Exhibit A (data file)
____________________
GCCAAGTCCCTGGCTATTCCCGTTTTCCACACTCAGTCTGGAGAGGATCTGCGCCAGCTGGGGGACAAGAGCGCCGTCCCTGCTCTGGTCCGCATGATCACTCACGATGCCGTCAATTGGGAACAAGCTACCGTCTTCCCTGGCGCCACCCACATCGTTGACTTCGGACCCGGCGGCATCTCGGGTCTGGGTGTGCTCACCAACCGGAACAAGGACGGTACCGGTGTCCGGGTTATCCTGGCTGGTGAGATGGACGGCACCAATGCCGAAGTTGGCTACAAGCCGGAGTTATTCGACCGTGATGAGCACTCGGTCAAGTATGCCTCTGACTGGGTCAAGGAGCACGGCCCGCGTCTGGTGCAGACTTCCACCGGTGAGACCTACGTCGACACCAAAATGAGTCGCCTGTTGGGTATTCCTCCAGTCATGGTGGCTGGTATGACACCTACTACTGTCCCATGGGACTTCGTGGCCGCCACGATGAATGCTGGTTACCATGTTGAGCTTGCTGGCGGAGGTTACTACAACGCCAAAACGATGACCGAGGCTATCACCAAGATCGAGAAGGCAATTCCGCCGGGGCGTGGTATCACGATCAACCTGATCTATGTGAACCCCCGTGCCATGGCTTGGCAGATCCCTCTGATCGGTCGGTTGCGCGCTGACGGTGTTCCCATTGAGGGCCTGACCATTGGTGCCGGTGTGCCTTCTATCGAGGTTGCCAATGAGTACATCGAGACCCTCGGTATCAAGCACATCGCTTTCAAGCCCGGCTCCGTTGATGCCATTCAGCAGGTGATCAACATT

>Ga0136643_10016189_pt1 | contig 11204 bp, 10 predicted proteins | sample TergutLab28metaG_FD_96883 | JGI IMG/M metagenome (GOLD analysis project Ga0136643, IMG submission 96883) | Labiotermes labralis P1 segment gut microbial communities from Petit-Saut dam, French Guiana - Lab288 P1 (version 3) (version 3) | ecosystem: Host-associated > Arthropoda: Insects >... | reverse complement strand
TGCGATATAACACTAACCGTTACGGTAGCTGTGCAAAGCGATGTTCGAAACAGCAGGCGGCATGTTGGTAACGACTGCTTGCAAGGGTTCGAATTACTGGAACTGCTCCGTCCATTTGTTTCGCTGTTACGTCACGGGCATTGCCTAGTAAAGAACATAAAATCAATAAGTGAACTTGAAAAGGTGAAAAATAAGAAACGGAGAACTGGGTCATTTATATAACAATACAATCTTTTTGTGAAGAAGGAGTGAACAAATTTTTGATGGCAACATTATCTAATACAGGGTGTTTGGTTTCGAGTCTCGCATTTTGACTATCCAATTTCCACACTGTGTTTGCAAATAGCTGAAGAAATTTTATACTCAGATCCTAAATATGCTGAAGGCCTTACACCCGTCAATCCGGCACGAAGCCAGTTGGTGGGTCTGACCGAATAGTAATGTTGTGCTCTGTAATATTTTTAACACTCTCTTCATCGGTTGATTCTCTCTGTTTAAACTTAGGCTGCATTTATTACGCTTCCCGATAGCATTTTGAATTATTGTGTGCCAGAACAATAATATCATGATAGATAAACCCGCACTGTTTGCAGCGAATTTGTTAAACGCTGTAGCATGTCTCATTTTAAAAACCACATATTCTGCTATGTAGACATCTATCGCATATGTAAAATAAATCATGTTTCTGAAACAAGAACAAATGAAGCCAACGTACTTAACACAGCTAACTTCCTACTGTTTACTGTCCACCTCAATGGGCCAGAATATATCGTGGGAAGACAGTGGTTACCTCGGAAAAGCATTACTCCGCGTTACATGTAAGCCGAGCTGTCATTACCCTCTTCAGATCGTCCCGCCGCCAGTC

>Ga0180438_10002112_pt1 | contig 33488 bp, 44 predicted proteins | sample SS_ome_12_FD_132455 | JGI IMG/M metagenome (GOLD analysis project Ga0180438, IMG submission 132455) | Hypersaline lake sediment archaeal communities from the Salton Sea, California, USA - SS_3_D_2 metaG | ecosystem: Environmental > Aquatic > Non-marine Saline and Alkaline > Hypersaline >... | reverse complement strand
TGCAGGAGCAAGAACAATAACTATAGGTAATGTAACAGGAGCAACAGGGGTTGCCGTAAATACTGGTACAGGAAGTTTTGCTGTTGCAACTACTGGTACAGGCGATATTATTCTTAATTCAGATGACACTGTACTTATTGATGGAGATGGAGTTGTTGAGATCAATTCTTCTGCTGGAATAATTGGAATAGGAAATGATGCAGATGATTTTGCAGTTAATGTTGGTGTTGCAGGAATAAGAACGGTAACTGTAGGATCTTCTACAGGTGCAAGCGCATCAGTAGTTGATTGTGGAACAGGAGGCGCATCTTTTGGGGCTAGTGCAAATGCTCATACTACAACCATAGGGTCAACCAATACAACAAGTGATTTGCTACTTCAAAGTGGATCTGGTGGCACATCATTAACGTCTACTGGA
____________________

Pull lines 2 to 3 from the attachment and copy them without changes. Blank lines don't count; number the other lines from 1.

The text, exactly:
>Ga0136643_10016189_pt1 | contig 11204 bp, 10 predicted proteins | sample TergutLab28metaG_FD_96883 | JGI IMG/M metagenome (GOLD analysis project Ga0136643, IMG submission 96883) | Labiotermes labralis P1 segment gut microbial communities from Petit-Saut dam, French Guiana - Lab288 P1 (version 3) (version 3) | ecosystem: Host-associated > Arthropoda: Insects >... | reverse complement strand
TGCGATATAACACTAACCGTTACGGTAGCTGTGCAAAGCGATGTTCGAAACAGCAGGCGGCATGTTGGTAACGACTGCTTGCAAGGGTTCGAATTACTGGAACTGCTCCGTCCATTTGTTTCGCTGTTACGTCACGGGCATTGCCTAGTAAAGAACATAAAATCAATAAGTGAACTTGAAAAGGTGAAAAATAAGAAACGGAGAACTGGGTCATTTATATAACAATACAATCTTTTTGTGAAGAAGGAGTGAACAAATTTTTGATGGCAACATTATCTAATACAGGGTGTTTGGTTTCGAGTCTCGCATTTTGACTATCCAATTTCCACACTGTGTTTGCAAATAGCTGAAGAAATTTTATACTCAGATCCTAAATATGCTGAAGGCCTTACACCCGTCAATCCGGCACGAAGCCAGTTGGTGGGTCTGACCGAATAGTAATGTTGTGCTCTGTAATATTTTTAACACTCTCTTCATCGGTTGATTCTCTCTGTTTAAACTTAGGCTGCATTTATTACGCTTCCCGATAGCATTTTGAATTATTGTGTGCCAGAACAATAATATCATGATAGATAAACCCGCACTGTTTGCAGCGAATTTGTTAAACGCTGTAGCATGTCTCATTTTAAAAACCACATATTCTGCTATGTAGACATCTATCGCATATGTAAAATAAATCATGTTTCTGAAACAAGAACAAATGAAGCCAACGTACTTAACACAGCTAACTTCCTACTGTTTACTGTCCACCTCAATGGGCCAGAATATATCGTGGGAAGACAGTGGTTACCTCGGAAAAGCATTACTCCGCGTTACATGTAAGCCGAGCTGTCATTACCCTCTTCAGATCGTCCCGCCGCCAGTC